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Dole Hurt by Loss of Nerve in GOP Congress

CAMPAIGN ROADMAP: A continuing series of articles analyzing the '96 presidential strategies.

September 15, 1996|Mary Matalin | Mary Matalin, co-author of "All's Fair: Love, War and Running for President" (Random House/Simon & Schuster), is host of "The Mary Matalin Show" on CBS radio. She served as deputy campaign manager for George Bush in 1992

WASHINGTON — Campaigns are a race against the clock. Though the chattering classes focus on money in politics, the most important resource in campaigns is time. Dollars serve only to make up for the limited time candidates have to explain complicated policies, programs and philosophies to millions of busy voters.

So, with only 54 days left to reach voters, to communicate the complex economic centerpiece of his candidacy, GOP nominee Bob Dole had to squander his most precious commodity--time--on an unnecessary campaign event: a plea to his down-ticket candidates on Capitol Hill to keep the faith.

With so many voters skeptical of his pro-growth economic plan because of Democratic disinformation, Dole needs to spend every waking hour of the few remaining weeks until Election Day preaching to the heartland--not to faint-hearted congressional lawmakers.

Only one week after the official kickoff of the general election, panicky congressional Republicans are emphasizing publicly their ability to work with a president who has labeled them environmental-polluting, kid-starving, senior-citizen-killing, education-slashing, hate-mongering extremists. The vice president called their leader, House Speaker Newt Gingrich (R-Ga.), a two-headed monster. (Surprise! President Bill Clinton's high-toned, call for a campaign of ideas, not insults, was yet another lie.) Even more insulting, the president took credit in his convention diatribe for no fewer than 13 reforms accomplished by the 104th Congress--many pushed through by Dole before his departure.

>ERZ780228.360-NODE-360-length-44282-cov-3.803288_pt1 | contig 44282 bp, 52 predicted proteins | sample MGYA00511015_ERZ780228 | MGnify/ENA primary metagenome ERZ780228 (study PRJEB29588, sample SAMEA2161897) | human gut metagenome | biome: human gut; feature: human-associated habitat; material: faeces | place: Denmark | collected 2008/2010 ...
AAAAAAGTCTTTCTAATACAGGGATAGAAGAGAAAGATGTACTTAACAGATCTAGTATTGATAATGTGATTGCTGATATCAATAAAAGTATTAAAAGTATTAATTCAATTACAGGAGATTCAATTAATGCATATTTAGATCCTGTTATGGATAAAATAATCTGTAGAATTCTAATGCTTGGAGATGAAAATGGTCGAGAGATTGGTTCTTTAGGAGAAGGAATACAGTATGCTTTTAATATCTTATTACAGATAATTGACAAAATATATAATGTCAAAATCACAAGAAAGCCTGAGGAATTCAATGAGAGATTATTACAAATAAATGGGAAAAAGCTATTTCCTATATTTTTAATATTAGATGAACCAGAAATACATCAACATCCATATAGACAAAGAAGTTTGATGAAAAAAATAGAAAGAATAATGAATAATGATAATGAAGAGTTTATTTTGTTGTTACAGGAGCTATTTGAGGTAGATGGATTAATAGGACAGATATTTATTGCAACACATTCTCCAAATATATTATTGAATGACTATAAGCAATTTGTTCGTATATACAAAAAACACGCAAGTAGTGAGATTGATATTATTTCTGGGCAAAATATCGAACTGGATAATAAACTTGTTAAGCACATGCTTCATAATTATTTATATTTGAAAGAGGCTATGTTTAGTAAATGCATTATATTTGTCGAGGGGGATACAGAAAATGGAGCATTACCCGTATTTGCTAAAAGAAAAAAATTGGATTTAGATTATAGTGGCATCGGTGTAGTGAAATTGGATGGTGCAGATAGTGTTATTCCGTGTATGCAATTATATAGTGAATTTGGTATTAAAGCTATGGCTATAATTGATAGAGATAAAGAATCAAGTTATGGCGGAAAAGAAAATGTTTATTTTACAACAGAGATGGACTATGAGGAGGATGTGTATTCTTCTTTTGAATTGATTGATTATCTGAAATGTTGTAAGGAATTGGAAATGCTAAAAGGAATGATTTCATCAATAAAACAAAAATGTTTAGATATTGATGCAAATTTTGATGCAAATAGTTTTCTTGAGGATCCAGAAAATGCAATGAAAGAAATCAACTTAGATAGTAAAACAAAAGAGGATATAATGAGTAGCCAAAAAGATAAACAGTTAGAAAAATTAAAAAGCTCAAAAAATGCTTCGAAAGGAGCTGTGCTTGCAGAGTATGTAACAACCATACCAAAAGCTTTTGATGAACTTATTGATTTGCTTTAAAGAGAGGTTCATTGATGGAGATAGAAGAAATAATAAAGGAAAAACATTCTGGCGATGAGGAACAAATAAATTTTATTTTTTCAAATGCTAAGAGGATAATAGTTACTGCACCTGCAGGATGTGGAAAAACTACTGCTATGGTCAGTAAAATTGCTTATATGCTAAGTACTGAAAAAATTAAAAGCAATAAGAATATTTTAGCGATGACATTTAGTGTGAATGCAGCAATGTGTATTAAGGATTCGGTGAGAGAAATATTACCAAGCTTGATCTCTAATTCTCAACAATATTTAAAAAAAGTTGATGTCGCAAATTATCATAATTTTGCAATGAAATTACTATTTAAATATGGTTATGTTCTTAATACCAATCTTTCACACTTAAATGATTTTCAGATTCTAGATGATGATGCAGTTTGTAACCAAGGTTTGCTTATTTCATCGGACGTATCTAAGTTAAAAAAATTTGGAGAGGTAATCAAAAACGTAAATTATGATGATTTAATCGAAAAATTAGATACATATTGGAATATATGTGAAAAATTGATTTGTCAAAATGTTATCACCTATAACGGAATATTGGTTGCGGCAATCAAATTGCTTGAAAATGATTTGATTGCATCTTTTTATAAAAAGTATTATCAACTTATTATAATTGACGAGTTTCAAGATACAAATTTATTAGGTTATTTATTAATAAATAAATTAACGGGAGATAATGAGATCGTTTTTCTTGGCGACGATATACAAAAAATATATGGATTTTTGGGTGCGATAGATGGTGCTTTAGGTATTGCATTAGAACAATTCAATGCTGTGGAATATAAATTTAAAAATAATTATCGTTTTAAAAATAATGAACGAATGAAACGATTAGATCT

The president this Congress is "co-operating with" twice vetoed their historic welfare-reform legislation, then vowed to undo what he finally did sign upon reelection. He vetoed much-needed tort reform as toady-in-chief for the trial lawyers. Conventioneers applauded Co-President Hillary Rodham Clinton as she took credit for Rep. Gerald B.H. Solomon's (R-N.Y.) prohibition of drive-thru deliveries; Rep. T. Cass Ballenger's (R-N.C.) family flex-time legislation, and convention keynoter Rep. Susan Molinari's (R-N.Y.) adoption tax credit.

Rather than pillory the hypocrisy of the Clintons' election-year plagiarism, the faint-hearted hailed their "record of cooperation."

Who's co-operating with whom? The president's co-opting of the reformist congressional agenda left his own feckless followers flummoxed in Chicago, muzzled yet promising under their breath a return to the status quo in a reconstituted 105th Congress.